At the MOMA screening of “10,000 KM” Director Carlos Marques-Marcet, lead Actress Natalia Tena, and Cinematographer Dagmar Weaver-Madsen answered questions about their new romantic-drama.
10,000 K.M. is about a couple Alexandra (Natalia Tena) and Sergi (David Verdaguer) living in Barcelona. When their plans to have a child are put on hold when Alexandra accepts a one-year photography job in Los Angeles, she and Sergi must learn how to maintain their relationship merely through Skype and text messaging.
Read what Director Carlose Marques-Marcet had to say below:
Speak about distance and what you wanted to say about distance in terms of how it affects relationships in the modern day?
Carlos Marques-Marcet: I think that distance has changed and the whole perception of distance and time is constantly subjective and changing a lot. And I thought it was interesting to see how that affects our everyday relationship with the technology we use, and how the physicality of couples has an influence on what you build up as a couple.
We then spoke to actress Natalia Tena on her experience working on the film:
What drew you to your character?
Natalia Tena: I would say that she’s nothing like me and it’s always fun to play someone who is completely the opposite of you because obviously we all have those characteristics in us. I think we’ve got all the facets inside of us to be more of an observer, and quite quiet, and a photographer, and I was interested in that. And also it was in Spanish, which I had never done. And I’m Spanish, but I was born in London so I was very scared of doing Spanish. Like learning lines in Spanish I was like, “this is a big challenge”.
So what kinds of challenges did you face filming a foreign movie?
Tena: Mainly the Spanish. I mean, just because I’ve memorized everything all my life in English like scripts and stuff at school. It’s a very weird thing to suddenly change that, but luckily David every night would help and sit with me because every day—because we’re the leads—every day we had so much sh*t to learn, just so much script. And every night he’d sit with me and we’d do it over and over again and he was so generous I wouldn’t have been without David.
Since this movie is all about long distance relationships, can you talk about how it reflects long distance relationships in the modern day?
Tena: I mean, I don’t know because I never really had them, but with my friends I’m pretty bad at it in general. I’ve got so many best friends that live around the world and what I do is I occasionally send them a WhatsApp on birthdays and stuff like that. My biggest aim is to then make money and go see them; I’m much more of a face-to-face person. And if they’re good friends you can carry on where you left off and it’s not a problem.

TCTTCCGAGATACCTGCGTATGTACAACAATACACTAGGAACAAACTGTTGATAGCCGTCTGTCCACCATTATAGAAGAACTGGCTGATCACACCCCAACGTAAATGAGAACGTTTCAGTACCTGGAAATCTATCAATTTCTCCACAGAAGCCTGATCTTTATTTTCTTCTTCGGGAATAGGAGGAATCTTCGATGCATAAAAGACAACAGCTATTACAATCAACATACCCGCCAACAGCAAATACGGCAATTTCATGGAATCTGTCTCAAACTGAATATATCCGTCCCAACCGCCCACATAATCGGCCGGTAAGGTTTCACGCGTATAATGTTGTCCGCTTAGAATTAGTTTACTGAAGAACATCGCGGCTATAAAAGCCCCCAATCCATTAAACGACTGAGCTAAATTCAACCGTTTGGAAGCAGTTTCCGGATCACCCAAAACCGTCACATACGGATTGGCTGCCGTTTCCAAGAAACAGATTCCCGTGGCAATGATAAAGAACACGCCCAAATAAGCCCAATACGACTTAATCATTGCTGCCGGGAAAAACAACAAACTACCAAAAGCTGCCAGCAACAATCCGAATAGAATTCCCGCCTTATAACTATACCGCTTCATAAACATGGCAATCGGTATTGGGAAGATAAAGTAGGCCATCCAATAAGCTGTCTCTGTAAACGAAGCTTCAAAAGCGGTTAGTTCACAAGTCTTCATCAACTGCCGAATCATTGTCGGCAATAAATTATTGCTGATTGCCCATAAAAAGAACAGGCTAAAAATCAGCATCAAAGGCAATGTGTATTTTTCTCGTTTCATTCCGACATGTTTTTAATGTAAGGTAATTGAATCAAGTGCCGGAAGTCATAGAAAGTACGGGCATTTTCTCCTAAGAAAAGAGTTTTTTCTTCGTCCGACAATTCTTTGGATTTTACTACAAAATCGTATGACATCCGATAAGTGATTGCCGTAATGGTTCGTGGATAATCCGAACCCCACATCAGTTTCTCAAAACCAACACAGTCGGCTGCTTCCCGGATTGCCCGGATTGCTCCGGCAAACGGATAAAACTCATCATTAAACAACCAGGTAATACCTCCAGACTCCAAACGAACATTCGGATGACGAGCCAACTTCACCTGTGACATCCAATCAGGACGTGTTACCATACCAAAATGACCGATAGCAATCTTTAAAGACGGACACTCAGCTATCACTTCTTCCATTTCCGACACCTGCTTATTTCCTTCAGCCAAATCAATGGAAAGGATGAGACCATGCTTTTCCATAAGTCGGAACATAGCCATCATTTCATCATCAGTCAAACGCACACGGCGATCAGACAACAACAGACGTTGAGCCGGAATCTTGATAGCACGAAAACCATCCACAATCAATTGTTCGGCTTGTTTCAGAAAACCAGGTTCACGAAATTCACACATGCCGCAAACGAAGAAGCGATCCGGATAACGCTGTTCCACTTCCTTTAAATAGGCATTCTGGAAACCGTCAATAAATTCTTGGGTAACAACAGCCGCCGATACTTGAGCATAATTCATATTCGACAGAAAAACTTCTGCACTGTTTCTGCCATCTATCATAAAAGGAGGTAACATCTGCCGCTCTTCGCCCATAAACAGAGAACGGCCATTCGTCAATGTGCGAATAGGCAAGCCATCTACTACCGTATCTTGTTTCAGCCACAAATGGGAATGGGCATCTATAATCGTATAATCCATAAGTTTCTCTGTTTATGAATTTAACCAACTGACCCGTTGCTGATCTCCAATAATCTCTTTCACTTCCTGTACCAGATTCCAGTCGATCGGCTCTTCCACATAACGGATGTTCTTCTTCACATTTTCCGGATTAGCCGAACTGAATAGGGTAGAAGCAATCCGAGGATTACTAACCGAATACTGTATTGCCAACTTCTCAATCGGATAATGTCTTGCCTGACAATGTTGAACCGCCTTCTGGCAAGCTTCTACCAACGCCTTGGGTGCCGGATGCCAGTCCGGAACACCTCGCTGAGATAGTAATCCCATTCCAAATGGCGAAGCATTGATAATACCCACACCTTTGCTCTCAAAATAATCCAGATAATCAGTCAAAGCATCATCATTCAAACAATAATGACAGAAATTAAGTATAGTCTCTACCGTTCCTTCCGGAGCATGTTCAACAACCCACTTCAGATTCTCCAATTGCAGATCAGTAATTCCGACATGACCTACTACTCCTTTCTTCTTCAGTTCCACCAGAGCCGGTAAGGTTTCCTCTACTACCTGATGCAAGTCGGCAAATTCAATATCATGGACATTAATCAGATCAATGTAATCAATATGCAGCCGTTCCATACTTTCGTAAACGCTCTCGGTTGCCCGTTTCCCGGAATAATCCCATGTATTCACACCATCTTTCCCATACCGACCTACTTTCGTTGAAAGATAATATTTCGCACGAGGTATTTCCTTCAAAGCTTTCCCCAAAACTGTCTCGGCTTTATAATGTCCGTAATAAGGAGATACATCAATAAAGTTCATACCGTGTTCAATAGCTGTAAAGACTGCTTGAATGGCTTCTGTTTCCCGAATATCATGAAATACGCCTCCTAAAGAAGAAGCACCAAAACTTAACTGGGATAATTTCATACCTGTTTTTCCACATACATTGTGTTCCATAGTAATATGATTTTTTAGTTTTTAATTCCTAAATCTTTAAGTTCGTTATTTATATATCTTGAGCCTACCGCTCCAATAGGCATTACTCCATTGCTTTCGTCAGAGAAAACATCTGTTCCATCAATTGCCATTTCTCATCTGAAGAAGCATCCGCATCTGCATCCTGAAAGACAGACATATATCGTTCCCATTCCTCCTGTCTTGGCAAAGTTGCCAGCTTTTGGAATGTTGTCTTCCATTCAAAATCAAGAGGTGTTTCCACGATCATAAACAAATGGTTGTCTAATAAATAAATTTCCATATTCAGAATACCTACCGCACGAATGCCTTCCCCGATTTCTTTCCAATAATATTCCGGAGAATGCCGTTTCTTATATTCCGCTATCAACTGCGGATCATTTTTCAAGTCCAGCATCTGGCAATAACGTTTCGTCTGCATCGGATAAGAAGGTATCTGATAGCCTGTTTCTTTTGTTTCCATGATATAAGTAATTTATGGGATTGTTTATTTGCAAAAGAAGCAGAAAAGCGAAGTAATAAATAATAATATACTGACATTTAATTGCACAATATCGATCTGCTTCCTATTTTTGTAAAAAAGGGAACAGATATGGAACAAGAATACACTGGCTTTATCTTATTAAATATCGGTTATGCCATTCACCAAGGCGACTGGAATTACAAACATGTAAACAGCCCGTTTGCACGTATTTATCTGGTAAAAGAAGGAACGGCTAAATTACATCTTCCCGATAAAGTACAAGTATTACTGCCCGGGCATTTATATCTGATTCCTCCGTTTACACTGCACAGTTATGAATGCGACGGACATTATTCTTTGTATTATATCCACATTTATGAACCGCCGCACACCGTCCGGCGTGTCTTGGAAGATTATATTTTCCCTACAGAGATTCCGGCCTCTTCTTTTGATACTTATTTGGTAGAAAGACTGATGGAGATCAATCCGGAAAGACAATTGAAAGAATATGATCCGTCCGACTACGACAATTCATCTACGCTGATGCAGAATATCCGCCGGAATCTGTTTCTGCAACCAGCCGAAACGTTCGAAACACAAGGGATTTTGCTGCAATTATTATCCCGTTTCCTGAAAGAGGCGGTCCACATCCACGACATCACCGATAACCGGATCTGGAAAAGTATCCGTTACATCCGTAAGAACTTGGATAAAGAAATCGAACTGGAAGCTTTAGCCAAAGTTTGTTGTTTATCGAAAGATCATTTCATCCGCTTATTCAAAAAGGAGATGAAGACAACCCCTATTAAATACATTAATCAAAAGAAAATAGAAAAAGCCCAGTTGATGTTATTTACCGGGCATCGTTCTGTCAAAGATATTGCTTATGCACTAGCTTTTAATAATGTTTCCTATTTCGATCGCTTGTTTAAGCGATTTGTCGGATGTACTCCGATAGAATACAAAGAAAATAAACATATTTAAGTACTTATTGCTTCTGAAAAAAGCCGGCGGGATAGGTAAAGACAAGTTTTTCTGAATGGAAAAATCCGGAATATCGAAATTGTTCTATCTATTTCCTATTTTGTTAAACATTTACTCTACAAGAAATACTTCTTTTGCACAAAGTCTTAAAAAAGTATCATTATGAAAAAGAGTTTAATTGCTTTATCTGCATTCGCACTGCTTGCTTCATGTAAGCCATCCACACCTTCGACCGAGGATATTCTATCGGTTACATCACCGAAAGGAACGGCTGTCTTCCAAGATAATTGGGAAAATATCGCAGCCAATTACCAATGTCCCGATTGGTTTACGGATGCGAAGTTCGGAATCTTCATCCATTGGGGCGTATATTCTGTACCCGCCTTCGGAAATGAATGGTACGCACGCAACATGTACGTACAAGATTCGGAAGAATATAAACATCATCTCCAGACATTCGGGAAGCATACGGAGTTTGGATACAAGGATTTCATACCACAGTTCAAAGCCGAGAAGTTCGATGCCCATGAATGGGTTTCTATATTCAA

What was it like working with the cast?
Tena: David and the dog? David is like literally the funniest man in the world. And in fact I made Carlos introduce us before I said yes to it because I was like, “Maybe this guy doesn’t like me. You know it’s us two, and you’ve picked him as well, and if he doesn’t like me then it’s not going to work because you have no one else to buffer; it’s just us. I literally see him as a brother now and there’s very few people I work with—they become your good friends but this is a different thing.
What were you favorite moments in filming?
Tena: My favorite moment was the first act—we did it chronologically—the first act which was a twenty-seven minute sequence, which Dagmar managed to do—she’s a genius—and it was twenty-seven minutes so it was basically like theater, and that made it very enjoyable.
Anything coming up that you want to share with us?
Tena: SuperBob is a film I did just before this and it’s just starting to come out. It just came out in a festival in Utah and they went there with it and we won loads of awards for it. So it’s called SuperBob and it’s about a sh*t superhero. So he’s not American and amazing like all of The Avengers and Marvel stuff, he’s bad at parties—he can’t talk to people, he’s really awkward and he’s fantastic and that’s the next thing that’s going to coming out. I’ve got a band called Molotov Jukebox and Molotov Jukebox are about to start their second pledge campaign, which is a crowd funding thing to do on our next album, which is going to be called Tropical Gypsy.
Finally, we spoke with Cinematographer Dagmar Weaver-Madsen about her work portraying Los Angeles versus Barcelona.
How did you use cinematography to show the differences in the two characters lives across the world?
Dagmar Weaver-Madsen: There were a lot of decisions about the cinematography that we wanted to get, especially with the opening shot. Like, we wanted to show them as a couple before their lives become fragmented and we see so much of the Skype cameras. With Natalia’s apartment in Los Angeles, the light is just a certain way and you want to replicate that. And we’re shooting LA and Barcelona so we have to try and find that and make it look so much different than our Barcelona apartment. We really got into architecture and about how LA is very spread out and horizontal and the lines and the landscape of that, and Barcelona we have a lot of frames within frames and you’re seeing things through the alleys of the old gothic area of Barcelona—that kind of structure, there’s more verticals. We wanted to do a contrast between the horizontals of Los Angeles and the verticals of Barcelona, and then just having the different quality of light and trying to bring some realism to the two of them. It’s really important that both spaces feel real so that what they’re going through in the distance feels real so it really gets down to their intimacy.